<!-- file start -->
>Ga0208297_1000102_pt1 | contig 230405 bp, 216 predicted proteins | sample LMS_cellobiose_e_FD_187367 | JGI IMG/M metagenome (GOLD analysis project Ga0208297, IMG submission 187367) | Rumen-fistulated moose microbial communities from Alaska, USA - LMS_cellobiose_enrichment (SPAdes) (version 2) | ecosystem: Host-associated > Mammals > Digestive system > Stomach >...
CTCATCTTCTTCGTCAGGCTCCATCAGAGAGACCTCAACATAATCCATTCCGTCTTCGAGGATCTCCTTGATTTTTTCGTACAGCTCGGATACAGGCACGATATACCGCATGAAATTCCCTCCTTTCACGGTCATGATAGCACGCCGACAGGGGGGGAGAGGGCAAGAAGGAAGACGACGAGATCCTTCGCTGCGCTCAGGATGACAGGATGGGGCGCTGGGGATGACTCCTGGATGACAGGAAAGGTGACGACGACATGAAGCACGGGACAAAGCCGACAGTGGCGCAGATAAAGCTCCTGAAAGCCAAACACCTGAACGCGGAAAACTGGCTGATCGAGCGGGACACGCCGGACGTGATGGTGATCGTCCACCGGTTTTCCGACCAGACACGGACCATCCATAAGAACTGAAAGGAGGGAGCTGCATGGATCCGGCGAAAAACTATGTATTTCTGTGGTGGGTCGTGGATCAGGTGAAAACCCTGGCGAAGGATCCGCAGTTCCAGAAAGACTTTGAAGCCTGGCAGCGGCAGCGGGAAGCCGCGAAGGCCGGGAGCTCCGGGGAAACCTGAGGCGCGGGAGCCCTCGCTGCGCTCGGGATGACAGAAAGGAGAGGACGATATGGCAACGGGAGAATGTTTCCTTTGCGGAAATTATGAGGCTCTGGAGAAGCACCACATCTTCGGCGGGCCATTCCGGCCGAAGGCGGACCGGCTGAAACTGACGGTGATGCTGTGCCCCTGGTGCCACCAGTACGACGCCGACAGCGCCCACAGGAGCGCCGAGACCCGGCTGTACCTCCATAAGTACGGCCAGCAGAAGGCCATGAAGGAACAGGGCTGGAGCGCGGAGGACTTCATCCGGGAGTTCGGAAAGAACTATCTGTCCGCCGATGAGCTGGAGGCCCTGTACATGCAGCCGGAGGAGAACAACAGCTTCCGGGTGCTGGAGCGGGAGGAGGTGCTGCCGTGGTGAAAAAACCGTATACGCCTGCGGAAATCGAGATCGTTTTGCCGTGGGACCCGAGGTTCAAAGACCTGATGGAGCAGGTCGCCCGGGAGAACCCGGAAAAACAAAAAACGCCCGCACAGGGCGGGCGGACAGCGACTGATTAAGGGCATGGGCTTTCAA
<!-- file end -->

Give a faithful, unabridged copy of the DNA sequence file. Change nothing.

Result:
>Ga0208297_1000102_pt1 | contig 230405 bp, 216 predicted proteins | sample LMS_cellobiose_e_FD_187367 | JGI IMG/M metagenome (GOLD analysis project Ga0208297, IMG submission 187367) | Rumen-fistulated moose microbial communities from Alaska, USA - LMS_cellobiose_enrichment (SPAdes) (version 2) | ecosystem: Host-associated > Mammals > Digestive system > Stomach >...
CTCATCTTCTTCGTCAGGCTCCATCAGAGAGACCTCAACATAATCCATTCCGTCTTCGAGGATCTCCTTGATTTTTTCGTACAGCTCGGATACAGGCACGATATACCGCATGAAATTCCCTCCTTTCACGGTCATGATAGCACGCCGACAGGGGGGGAGAGGGCAAGAAGGAAGACGACGAGATCCTTCGCTGCGCTCAGGATGACAGGATGGGGCGCTGGGGATGACTCCTGGATGACAGGAAAGGTGACGACGACATGAAGCACGGGACAAAGCCGACAGTGGCGCAGATAAAGCTCCTGAAAGCCAAACACCTGAACGCGGAAAACTGGCTGATCGAGCGGGACACGCCGGACGTGATGGTGATCGTCCACCGGTTTTCCGACCAGACACGGACCATCCATAAGAACTGAAAGGAGGGAGCTGCATGGATCCGGCGAAAAACTATGTATTTCTGTGGTGGGTCGTGGATCAGGTGAAAACCCTGGCGAAGGATCCGCAGTTCCAGAAAGACTTTGAAGCCTGGCAGCGGCAGCGGGAAGCCGCGAAGGCCGGGAGCTCCGGGGAAACCTGAGGCGCGGGAGCCCTCGCTGCGCTCGGGATGACAGAAAGGAGAGGACGATATGGCAACGGGAGAATGTTTCCTTTGCGGAAATTATGAGGCTCTGGAGAAGCACCACATCTTCGGCGGGCCATTCCGGCCGAAGGCGGACCGGCTGAAACTGACGGTGATGCTGTGCCCCTGGTGCCACCAGTACGACGCCGACAGCGCCCACAGGAGCGCCGAGACCCGGCTGTACCTCCATAAGTACGGCCAGCAGAAGGCCATGAAGGAACAGGGCTGGAGCGCGGAGGACTTCATCCGGGAGTTCGGAAAGAACTATCTGTCCGCCGATGAGCTGGAGGCCCTGTACATGCAGCCGGAGGAGAACAACAGCTTCCGGGTGCTGGAGCGGGAGGAGGTGCTGCCGTGGTGAAAAAACCGTATACGCCTGCGGAAATCGAGATCGTTTTGCCGTGGGACCCGAGGTTCAAAGACCTGATGGAGCAGGTCGCCCGGGAGAACCCGGAAAAACAAAAAACGCCCGCACAGGGCGGGCGGACAGCGACTGATTAAGGGCATGGGCTTTCAA